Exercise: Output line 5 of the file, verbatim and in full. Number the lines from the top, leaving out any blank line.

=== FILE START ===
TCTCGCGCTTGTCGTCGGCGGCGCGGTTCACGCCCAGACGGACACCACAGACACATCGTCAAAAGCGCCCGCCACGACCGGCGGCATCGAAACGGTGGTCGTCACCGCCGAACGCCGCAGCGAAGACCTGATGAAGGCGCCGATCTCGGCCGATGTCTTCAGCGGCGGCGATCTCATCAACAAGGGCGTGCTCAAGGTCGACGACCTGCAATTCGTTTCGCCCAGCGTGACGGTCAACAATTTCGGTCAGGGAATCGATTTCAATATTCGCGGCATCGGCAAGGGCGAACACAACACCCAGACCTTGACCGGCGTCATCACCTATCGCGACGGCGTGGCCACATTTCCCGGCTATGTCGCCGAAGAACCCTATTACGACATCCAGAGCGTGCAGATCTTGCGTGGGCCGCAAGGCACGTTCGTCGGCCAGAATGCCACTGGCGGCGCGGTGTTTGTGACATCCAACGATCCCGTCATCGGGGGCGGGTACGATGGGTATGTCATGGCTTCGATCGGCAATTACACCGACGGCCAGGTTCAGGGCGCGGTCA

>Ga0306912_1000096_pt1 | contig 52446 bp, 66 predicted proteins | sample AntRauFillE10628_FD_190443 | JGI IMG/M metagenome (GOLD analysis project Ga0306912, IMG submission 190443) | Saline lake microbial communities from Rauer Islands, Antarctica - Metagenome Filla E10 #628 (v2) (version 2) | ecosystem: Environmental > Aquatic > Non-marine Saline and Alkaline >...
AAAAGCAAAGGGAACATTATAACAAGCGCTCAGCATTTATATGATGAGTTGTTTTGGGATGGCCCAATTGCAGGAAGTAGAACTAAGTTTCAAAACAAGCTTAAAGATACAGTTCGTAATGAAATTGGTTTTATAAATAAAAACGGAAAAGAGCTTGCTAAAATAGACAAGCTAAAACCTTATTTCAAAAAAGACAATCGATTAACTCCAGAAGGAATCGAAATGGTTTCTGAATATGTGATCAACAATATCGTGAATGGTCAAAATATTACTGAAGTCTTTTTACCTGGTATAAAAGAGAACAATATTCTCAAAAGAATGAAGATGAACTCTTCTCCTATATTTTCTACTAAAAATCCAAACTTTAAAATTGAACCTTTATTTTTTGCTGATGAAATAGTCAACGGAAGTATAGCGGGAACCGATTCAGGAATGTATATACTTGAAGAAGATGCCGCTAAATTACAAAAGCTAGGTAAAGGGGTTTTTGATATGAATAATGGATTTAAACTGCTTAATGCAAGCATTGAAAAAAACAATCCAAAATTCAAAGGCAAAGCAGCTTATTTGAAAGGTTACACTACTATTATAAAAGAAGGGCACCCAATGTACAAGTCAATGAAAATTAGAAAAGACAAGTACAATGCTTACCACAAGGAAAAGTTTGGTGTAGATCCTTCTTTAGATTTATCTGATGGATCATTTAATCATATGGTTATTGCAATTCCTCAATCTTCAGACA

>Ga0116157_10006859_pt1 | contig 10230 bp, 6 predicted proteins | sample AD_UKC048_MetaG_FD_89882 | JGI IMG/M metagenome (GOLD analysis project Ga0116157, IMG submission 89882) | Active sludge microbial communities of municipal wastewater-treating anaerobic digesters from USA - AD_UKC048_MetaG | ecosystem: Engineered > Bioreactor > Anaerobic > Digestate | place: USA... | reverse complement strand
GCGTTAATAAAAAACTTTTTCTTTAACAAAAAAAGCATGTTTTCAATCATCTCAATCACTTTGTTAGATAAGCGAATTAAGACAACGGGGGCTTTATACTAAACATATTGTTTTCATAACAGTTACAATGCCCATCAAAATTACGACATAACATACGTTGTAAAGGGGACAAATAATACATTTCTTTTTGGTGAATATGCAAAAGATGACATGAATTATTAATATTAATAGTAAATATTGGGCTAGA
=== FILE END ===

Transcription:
GCGTTAATAAAAAACTTTTTCTTTAACAAAAAAAGCATGTTTTCAATCATCTCAATCACTTTGTTAGATAAGCGAATTAAGACAACGGGGGCTTTATACTAAACATATTGTTTTCATAACAGTTACAATGCCCATCAAAATTACGACATAACATACGTTGTAAAGGGGACAAATAATACATTTCTTTTTGGTGAATATGCAAAAGATGACATGAATTATTAATATTAATAGTAAATATTGGGCTAGA